Arian Foster is no stranger to attention. The former NFL player — an SEC college star at Tennessee and veteran of the Miami Dolphins and Houston Texans — had the spotlight turned on him during his years as a professional athlete for what were considered unorthodox practices, including atheism (no small factor when playing in the Bible Belt), national anthem kneeling, and a vegan diet.
Having been labeled “the most interesting man in the NFL,” Foster has expounded on that title upon retirement from football, moving on to that most elusive career shift: From sports to music. Foster’s newly dropped rap album, Flamingo and Koval — which he recorded under the alter ego Bobby Feeno — pays tribute to his first passion, which he’d pursued as a child way before athletics entered the picture.
Named after the Las Vegas intersection where Tupac Shakur was killed in 1996, the project mixes masterful and lush production with live instruments and a thoughtful slate of lyrics inspired by Foster’s take on social issues of the day, as well as his upbringing in New Mexico, which mixed his mother’s love of classic rock and country with his father’s Los Angeles-bred hip-hop leanings.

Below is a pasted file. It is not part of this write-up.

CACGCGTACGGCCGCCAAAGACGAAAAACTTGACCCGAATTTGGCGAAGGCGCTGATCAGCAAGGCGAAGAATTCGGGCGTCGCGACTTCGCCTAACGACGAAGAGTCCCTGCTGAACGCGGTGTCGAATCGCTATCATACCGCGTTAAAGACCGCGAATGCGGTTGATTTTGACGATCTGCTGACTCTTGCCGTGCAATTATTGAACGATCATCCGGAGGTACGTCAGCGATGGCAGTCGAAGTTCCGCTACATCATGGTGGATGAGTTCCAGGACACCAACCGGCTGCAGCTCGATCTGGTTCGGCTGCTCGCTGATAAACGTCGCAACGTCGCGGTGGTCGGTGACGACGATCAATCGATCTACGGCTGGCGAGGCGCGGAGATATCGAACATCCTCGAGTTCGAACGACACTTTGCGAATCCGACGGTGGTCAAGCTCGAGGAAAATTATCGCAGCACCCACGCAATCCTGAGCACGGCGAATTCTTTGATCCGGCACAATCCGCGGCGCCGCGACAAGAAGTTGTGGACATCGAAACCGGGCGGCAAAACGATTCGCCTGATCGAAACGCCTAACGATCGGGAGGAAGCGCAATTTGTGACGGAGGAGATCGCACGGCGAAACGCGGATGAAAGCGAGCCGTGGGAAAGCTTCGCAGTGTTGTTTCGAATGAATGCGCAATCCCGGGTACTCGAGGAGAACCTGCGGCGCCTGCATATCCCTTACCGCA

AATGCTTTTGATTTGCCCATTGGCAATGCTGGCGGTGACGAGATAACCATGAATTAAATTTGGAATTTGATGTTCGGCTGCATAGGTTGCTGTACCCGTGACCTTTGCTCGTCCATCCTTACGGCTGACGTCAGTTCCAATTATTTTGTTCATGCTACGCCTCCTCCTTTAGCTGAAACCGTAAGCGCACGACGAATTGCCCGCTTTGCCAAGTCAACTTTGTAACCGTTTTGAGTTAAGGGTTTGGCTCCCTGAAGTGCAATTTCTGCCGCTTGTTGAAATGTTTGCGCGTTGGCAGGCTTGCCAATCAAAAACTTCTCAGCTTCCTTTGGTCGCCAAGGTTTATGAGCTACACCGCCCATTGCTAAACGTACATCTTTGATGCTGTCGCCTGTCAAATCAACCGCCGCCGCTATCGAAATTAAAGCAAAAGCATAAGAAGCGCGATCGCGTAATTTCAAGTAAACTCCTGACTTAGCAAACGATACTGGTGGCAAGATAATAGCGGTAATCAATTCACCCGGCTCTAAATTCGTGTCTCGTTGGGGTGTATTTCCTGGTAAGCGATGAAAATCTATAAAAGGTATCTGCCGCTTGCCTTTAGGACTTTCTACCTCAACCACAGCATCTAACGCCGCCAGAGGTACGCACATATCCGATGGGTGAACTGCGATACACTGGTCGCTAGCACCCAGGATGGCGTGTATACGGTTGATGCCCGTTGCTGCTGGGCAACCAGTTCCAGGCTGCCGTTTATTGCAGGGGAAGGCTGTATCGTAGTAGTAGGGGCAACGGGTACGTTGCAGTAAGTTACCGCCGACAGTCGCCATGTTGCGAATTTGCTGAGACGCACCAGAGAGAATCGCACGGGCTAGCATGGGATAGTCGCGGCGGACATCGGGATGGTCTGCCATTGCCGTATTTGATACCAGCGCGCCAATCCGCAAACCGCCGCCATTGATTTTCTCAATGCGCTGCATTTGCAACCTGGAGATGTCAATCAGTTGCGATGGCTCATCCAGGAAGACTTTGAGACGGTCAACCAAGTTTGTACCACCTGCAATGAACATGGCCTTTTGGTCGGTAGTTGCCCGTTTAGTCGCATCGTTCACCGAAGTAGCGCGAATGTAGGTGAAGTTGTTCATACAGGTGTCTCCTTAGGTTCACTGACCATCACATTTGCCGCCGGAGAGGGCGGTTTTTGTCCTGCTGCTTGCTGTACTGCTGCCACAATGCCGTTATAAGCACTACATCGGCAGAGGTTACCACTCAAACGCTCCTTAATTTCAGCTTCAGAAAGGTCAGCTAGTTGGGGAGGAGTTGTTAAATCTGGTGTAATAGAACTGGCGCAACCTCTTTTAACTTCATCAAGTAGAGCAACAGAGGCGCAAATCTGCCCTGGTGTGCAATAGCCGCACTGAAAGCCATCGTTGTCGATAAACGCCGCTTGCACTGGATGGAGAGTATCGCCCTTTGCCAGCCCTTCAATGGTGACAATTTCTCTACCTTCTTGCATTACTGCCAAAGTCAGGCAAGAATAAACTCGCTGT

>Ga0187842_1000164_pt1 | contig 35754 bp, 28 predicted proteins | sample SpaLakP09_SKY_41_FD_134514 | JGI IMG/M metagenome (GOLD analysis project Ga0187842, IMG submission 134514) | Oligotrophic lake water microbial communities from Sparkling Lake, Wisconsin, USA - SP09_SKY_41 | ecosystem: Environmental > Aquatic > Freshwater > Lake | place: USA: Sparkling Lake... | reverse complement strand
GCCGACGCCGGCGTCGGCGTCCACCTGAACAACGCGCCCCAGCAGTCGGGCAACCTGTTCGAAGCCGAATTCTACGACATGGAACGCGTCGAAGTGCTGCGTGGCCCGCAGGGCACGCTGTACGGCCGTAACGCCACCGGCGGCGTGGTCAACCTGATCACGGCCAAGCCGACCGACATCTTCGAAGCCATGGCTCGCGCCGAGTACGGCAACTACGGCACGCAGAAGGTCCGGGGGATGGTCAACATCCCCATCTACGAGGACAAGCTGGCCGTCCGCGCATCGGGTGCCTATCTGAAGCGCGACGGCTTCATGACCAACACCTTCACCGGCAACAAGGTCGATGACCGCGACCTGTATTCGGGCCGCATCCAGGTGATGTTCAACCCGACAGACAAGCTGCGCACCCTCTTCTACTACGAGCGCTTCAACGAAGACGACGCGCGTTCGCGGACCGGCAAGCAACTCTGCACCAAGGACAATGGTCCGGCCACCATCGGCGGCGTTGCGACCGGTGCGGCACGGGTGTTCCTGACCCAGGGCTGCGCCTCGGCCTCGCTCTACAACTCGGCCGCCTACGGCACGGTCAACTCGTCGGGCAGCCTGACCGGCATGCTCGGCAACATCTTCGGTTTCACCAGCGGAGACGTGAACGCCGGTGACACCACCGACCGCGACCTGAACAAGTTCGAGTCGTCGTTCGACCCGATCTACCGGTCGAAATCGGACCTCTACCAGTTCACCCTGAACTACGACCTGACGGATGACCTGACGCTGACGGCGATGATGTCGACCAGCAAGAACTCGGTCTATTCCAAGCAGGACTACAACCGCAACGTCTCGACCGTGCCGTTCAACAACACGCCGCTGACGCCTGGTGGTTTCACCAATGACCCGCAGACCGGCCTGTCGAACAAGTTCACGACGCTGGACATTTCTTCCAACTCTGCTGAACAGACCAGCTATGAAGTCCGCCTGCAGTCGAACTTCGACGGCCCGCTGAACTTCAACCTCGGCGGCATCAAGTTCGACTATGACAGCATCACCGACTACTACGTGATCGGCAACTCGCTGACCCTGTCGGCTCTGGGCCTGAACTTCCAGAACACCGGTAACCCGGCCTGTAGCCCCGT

When asked why so few professional sports players have been able to make the leap to creative pursuits such as music, Foster is candid. “I think it’s because of the quality of music isn’t really good,” he shrugs. “The track record of athletes in music has been awful — I’ll be the first to admit. I’ve given a lot of my favorite athletes’ music a try, and I’m just like, this is awful. It’s really bad.
“I mean, it’s just the truth. I’m not sure if it has a lot to do with talent more so than the care that people put into the work that goes into making an album,” he stresses. “I care about the product, I care about the historicity of music, where it comes from, what it does for people. And so when you take all those things to account, it takes up a lot of your time… and I think when you add all those things up, athletes don’t really have the time to care about the music like that.